Have a look at the byline-less “Crane Chronicles” series (1, 2, 3) over at Breitbart, in which the LA-based viral news blog takes a firm stand on the side of the Brothers Koch in the battle for the future of the libertarian think tank. The latest, published last Tuesday, quotes several anonymous sources and accuses Cato Institute president Ed Crane of sexual harassment and creating a “hostile and degrading” work environment for women.

It’s bracing stuff, but readers of this blog need no warnings to take Breitbart News’ anonymous sources with a grain of salt.

The first piece makes hay out of Ed Crane talking to Jane Mayer for her paranoid New Yorker profile on the Kochs. The author, whoever that might be, takes this as heresy, unconscionable collusion with the “Democrat Media Complex” that places him beyond the pale of sympathy. The quote in question involves a “top Cato official” referring to Charles Koch and his Market-Based Management ideas as an “emperor” who’s “convinced he’s wearing clothes.” Reading David Koch’s letter about the controversy, it’s tough to escape the conclusion that the Kochs have taken offense at Crane’s insufficient deference to their silly management philosophy:

When confronted about this, Ed initially claimed he only spoke briefly and favorably about us. He later acknowledged that he had made the statement as quoted, but it was only for background. Subsequently, he claimed that he was misquoted. As Ed has shown, he will partner with anyone – including those that oppose Cato and what it stands for – to further his personal agenda at the expense of others working to advance a free society.

Whether or not Ed Crane should have spoken to Jane Mayer should be irrelevant, though that sort of tribalism certainly animates the staff of Breitbart News. The idea that the president of the leading libertarian think tank should have some sort of gag rule for talking to left-wing reporters is nonsense. Whether Mayer misquoted Crane or quoted him against his wishes is not irrelevant, but to suggest that his statements were part of some sort of power grab on Crane’s part is more than the evidence supports. Either the Kochs are using this line as part of a power grab of their own, or Charles really was offended by the characterization of his book. To anyone who doubts the Kochs are narcissistic enough for that to be a motivating factor I would ask: What kind of self-respecting billionaire writes a self-help book?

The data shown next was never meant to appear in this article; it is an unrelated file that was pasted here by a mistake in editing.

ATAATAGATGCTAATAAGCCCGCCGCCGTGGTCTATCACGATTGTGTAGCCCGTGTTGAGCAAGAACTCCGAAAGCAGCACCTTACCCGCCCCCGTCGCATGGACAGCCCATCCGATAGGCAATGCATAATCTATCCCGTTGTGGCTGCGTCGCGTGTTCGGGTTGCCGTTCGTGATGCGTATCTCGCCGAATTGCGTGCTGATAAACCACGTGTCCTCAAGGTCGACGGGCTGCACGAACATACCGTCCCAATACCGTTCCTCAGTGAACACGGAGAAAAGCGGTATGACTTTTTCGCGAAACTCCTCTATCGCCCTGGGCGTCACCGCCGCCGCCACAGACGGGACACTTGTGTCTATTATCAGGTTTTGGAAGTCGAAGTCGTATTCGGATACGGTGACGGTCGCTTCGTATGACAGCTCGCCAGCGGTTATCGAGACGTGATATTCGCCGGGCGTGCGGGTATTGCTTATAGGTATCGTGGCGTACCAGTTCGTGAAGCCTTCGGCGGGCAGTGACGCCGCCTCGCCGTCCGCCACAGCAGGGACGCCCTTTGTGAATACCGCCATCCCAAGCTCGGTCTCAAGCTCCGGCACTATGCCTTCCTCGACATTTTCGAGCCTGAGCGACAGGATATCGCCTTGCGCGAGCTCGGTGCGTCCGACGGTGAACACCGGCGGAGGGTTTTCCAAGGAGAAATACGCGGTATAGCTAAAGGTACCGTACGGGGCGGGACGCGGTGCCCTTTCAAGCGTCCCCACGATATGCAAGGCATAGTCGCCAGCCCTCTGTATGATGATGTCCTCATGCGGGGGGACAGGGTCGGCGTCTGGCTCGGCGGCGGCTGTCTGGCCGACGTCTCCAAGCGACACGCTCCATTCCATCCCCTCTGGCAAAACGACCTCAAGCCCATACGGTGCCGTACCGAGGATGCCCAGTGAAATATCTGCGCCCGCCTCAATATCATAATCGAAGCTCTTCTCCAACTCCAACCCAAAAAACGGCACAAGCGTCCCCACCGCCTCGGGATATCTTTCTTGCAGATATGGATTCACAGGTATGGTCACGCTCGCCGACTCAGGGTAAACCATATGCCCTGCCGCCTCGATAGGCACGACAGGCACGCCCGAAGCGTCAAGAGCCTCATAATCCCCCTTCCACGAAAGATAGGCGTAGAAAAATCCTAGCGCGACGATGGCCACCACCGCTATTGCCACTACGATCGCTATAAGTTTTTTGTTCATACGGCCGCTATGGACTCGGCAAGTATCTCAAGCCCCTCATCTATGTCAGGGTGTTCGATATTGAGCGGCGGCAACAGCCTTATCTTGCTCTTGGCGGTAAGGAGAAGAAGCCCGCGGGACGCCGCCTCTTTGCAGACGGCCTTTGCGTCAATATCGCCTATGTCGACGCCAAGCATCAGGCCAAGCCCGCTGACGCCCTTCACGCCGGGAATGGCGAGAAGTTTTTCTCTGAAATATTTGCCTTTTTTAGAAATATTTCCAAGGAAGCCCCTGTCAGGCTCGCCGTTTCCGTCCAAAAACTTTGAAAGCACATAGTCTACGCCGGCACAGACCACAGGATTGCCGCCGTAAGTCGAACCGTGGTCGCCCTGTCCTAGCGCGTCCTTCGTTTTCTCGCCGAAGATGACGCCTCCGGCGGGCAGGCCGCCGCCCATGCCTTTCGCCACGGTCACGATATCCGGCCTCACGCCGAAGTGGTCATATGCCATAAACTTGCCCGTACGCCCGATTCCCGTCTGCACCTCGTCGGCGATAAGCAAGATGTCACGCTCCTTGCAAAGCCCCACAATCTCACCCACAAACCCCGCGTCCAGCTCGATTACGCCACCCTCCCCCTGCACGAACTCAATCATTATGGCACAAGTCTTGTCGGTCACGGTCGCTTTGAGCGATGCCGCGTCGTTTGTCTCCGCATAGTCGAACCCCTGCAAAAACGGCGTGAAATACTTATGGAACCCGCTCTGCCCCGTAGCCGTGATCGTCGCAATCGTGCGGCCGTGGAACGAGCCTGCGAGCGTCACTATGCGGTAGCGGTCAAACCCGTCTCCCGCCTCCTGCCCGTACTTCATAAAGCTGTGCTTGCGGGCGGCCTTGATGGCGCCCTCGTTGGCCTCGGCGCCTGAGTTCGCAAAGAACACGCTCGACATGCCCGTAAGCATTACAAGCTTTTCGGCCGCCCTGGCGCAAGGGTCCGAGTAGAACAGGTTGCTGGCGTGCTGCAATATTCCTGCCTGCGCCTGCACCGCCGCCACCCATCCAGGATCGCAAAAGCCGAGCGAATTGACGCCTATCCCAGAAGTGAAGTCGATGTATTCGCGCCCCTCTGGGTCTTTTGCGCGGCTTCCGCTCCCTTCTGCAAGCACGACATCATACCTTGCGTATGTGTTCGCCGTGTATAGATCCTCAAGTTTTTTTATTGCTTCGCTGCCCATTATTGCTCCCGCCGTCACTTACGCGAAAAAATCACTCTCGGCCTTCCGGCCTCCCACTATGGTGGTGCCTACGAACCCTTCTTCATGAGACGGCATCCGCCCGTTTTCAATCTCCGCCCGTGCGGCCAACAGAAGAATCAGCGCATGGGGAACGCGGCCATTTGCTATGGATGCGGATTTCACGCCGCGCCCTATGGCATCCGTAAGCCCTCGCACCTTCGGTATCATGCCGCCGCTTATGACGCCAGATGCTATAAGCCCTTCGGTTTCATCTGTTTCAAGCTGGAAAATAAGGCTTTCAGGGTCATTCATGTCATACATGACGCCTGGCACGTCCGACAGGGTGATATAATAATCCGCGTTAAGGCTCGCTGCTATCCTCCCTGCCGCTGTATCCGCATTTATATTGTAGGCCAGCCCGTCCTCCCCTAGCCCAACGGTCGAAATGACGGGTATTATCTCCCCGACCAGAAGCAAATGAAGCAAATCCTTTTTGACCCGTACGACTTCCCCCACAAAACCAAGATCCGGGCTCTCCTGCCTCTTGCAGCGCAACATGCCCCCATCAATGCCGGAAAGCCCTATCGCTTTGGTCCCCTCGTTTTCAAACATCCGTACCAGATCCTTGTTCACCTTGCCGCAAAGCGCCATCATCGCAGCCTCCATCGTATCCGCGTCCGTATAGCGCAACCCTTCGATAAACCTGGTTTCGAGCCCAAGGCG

One of the two main sources for the second article is the former head of Koch Industries’ lobbying arm who has continued to speak on their behalf. Nancy Pfotenhauer, who was recently put on Cato’s board, is quoted expressing horror at Crane’s boorish actions at a board dinner. Kevin Gentry, a Virginia Republican party activist of the pro-Koch faction, is the other source, and he’s quoted more or less saying that Crane needs to be fired.

The third piece contains the most serious allegations and the least substantive sourcing. It’s the perfect Breitbart story: sensational, sexy, and careful to portray the libertarian Crane as a morally bankrupt libertine. They seem to have picked up on a rumor that’s been circulating around the Rockwell libertarian faction for several months now, but they still haven’t taken it beyond the realm of innuendo.

Most of the right-wing criticism of Cato from Breitbart and RedState stems from a general objection to the institutional culture of Washington. This posture allows folks like Erick Erickson to pen manifestos that warm conservative hearts about how the namby-pamby policy technocrats need to be purged with fire and sword. That is all as it should be, and their complaints are mostly legitimate; if the majority of DC think tanks closed their doors tomorrow, national policymaking would be no worse off for it. But the dispute over Cato shows that they’re more than willing to throw consistently limited-government institutions under the bus in the name of faux-populist posturing.

Consider this post by Big Government editor Mike Flynn, former Reason Foundation government liaison and Berman lobbyist: